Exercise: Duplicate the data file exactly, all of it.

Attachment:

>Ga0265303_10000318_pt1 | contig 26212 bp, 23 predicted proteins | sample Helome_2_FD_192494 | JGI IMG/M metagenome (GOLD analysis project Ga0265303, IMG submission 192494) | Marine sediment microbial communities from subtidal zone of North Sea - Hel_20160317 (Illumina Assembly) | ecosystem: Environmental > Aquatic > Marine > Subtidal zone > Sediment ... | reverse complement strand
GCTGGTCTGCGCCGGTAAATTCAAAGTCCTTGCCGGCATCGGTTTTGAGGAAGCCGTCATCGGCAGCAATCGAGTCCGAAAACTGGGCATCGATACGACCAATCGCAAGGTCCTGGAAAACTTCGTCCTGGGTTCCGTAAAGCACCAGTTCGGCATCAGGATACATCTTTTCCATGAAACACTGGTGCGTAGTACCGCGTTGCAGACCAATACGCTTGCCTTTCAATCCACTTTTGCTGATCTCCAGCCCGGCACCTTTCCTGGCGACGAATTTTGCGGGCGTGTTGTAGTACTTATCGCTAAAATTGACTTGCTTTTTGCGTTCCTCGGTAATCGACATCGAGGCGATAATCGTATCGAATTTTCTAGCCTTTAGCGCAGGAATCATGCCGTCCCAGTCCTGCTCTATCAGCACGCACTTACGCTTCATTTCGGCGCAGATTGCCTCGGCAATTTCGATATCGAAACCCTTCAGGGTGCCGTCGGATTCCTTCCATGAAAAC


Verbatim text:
>Ga0265303_10000318_pt1 | contig 26212 bp, 23 predicted proteins | sample Helome_2_FD_192494 | JGI IMG/M metagenome (GOLD analysis project Ga0265303, IMG submission 192494) | Marine sediment microbial communities from subtidal zone of North Sea - Hel_20160317 (Illumina Assembly) | ecosystem: Environmental > Aquatic > Marine > Subtidal zone > Sediment ... | reverse complement strand
GCTGGTCTGCGCCGGTAAATTCAAAGTCCTTGCCGGCATCGGTTTTGAGGAAGCCGTCATCGGCAGCAATCGAGTCCGAAAACTGGGCATCGATACGACCAATCGCAAGGTCCTGGAAAACTTCGTCCTGGGTTCCGTAAAGCACCAGTTCGGCATCAGGATACATCTTTTCCATGAAACACTGGTGCGTAGTACCGCGTTGCAGACCAATACGCTTGCCTTTCAATCCACTTTTGCTGATCTCCAGCCCGGCACCTTTCCTGGCGACGAATTTTGCGGGCGTGTTGTAGTACTTATCGCTAAAATTGACTTGCTTTTTGCGTTCCTCGGTAATCGACATCGAGGCGATAATCGTATCGAATTTTCTAGCCTTTAGCGCAGGAATCATGCCGTCCCAGTCCTGCTCTATCAGCACGCACTTACGCTTCATTTCGGCGCAGATTGCCTCGGCAATTTCGATATCGAAACCCTTCAGGGTGCCGTCGGATTCCTTCCATGAAAAC